Music and Colors are spread all over the world. Especially in Indian Classical music, music concerts have their own color. Women and men arrive to listen to music in finery with their jewels and clothing shimmering. The artists sit on a stage decorated with colorful cloths, and they themselves are decorated by shiny shawls in appreciation. The mridang, tabla and veena bear colourfull velvet covers, and the cherry-brown of the sitar gleams. Flowers in pink and red and white and yellow are bestowed as gifts to gods and artists, and the yellow lights dim as the concert begins. It is not only to give a better look and feel, but also to enjoy the colorful sargam. The sargam Sa Re Ga Ma Pa Dha Ni in itself represents various colors of its own.

The drone, the stable base of any music, Shadj or Sa, has a color of light pink. It is the pale pink of dawn, or of birth, or the table rose. Pink is a softer, less violent red. Pink is the sweet side of red. In some cultures, such as the US, pink is the color of little girls. It represents sugar and spice and everything nice. Both red and pink denote love but while red is hot passion, pink is romantic and charming. It is the color of the lime that artists smear on their betel leaves, which turns their mouths bright red. It is the energy of a furious, spectacular dazzling kurta, and the pale pink of their cheeks when in the humid climate they sing a particularly beautiful, lilting phrase, and the audience blushes pale pink in return.

The next Swar Ri – Rishabh, represents the life. The Color, Green. Abundant in nature, green signifies growth, renewal, health, and environment. On the flip side, green is jealousy or envy (green-eyed monster) and inexperience. Green is a restful color with some of the same calming attributes of blue. Green is the national color of Ireland and is strongly associated with that country. Green also has close associations with Islam. Because of all the green in nature the color is reminiscent of spring. With both a warming and cooling effect, the color green denotes balance, harmony, and stability. Parrot green Rishabh, ri, brings brightness to the concert scene. It is somewhat rare, but seen in a silk shawl thrown all of a sudden onto the shoulder, and in the spring earth. It is a vibrant leaf decorating the doorway, or folded and chewed. It is the parrot that mimics the music, and the fresh phrases that emerge from imagination.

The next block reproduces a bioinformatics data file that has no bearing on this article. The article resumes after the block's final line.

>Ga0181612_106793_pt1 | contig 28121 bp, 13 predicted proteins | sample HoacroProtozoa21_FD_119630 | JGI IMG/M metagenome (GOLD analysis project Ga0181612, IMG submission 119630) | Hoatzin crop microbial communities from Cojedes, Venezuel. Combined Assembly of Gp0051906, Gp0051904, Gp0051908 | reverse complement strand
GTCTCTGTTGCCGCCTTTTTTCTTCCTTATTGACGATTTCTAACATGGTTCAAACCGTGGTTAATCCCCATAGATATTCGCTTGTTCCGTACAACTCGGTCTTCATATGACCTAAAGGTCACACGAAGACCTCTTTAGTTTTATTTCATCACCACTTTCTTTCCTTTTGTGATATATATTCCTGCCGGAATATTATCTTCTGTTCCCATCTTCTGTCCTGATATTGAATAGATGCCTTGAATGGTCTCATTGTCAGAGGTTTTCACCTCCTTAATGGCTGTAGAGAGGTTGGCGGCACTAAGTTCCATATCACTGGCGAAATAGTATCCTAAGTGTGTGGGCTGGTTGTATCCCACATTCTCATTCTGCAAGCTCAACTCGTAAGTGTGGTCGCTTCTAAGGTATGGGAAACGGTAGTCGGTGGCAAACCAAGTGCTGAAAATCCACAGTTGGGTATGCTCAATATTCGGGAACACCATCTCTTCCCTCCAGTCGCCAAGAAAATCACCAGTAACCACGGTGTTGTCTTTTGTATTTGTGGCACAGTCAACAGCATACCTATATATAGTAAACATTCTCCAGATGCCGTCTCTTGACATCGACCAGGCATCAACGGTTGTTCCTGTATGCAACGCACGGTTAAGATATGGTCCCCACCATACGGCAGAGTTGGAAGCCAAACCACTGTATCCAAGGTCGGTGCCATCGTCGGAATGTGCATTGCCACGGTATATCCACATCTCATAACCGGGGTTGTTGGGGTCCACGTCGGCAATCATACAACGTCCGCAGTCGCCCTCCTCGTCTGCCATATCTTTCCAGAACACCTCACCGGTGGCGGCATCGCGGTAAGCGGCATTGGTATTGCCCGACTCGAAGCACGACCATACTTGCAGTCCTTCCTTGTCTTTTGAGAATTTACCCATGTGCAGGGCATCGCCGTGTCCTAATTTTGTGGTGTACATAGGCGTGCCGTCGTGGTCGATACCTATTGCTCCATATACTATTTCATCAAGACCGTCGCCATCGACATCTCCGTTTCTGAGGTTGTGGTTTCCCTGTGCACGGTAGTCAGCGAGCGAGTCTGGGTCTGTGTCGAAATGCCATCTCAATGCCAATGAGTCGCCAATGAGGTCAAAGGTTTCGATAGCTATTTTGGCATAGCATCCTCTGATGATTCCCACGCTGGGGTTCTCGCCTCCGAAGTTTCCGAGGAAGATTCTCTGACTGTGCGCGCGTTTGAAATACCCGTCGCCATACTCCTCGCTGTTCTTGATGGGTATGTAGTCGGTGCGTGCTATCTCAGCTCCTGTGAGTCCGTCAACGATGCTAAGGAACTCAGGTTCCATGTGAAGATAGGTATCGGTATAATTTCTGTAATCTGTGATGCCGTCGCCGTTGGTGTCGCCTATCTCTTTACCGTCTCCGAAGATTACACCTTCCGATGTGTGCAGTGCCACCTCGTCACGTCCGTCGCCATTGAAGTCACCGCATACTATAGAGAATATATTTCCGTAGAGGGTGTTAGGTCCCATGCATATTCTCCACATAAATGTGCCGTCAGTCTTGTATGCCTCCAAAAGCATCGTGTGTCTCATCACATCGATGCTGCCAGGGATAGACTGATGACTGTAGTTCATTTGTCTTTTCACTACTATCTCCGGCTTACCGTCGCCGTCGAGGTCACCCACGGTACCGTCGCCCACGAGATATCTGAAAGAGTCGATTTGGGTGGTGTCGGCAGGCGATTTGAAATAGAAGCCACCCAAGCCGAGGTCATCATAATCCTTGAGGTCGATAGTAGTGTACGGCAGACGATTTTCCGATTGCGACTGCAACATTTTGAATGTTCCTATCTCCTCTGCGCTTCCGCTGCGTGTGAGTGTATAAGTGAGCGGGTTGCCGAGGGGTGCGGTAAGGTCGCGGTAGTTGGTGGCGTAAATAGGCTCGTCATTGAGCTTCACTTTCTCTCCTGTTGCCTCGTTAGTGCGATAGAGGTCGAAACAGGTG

Gandhar Ga represents the color that is cousin to yellow (and orange and brown) and thats is gold. While green may be the color of money (U.S. money, that is) gold is the color of riches and extravagance. The color gold shares many of the attributes of yellow. Because gold is a precious metal, the color gold is associated with wealth and prosperity. While all that glitters is not gold the color gold still suggests grandeur, and perhaps on the downside, the excesses of the rich. No concert would be complete without gold Gandhar, Ga – in the zari of saris and dhotis, in the rings and necklaces worn with pride and the dangling earrings. It is the same gold that shines from their eyes as they discover a new nuance with glee, and the gold of the gods and goddesses adorned by each composer which makes it an important part of the concert.

Madhyam Ma represents the color white. While music in itself is pure and has no boundaries lets talk more on colors and purity. The Color white is considered to be the mixture of all colors which is represented by the Swar Ma. White madhyam, ma, fills the room of the concert, as the dust rises from the bow of the sarangi. It is the clean, crisp kurta and dhotis of the male performers. White is also the color of purity of music and of the rava on the mridang head, the ivory inlaid in the veena and the sitar. White is purity, cleanliness, and innocence. In most Western countries white is the color for brides. In the East, it’s the color for mourning and funerals. White is used to signify cleanliness or purity or softness. Some cultures viewed white as the color of royalty or of dieties. Angels are typically depicted as wearing white. May it be for ending a dispute or spreading the message of love, Music and the Color white go hand in hand.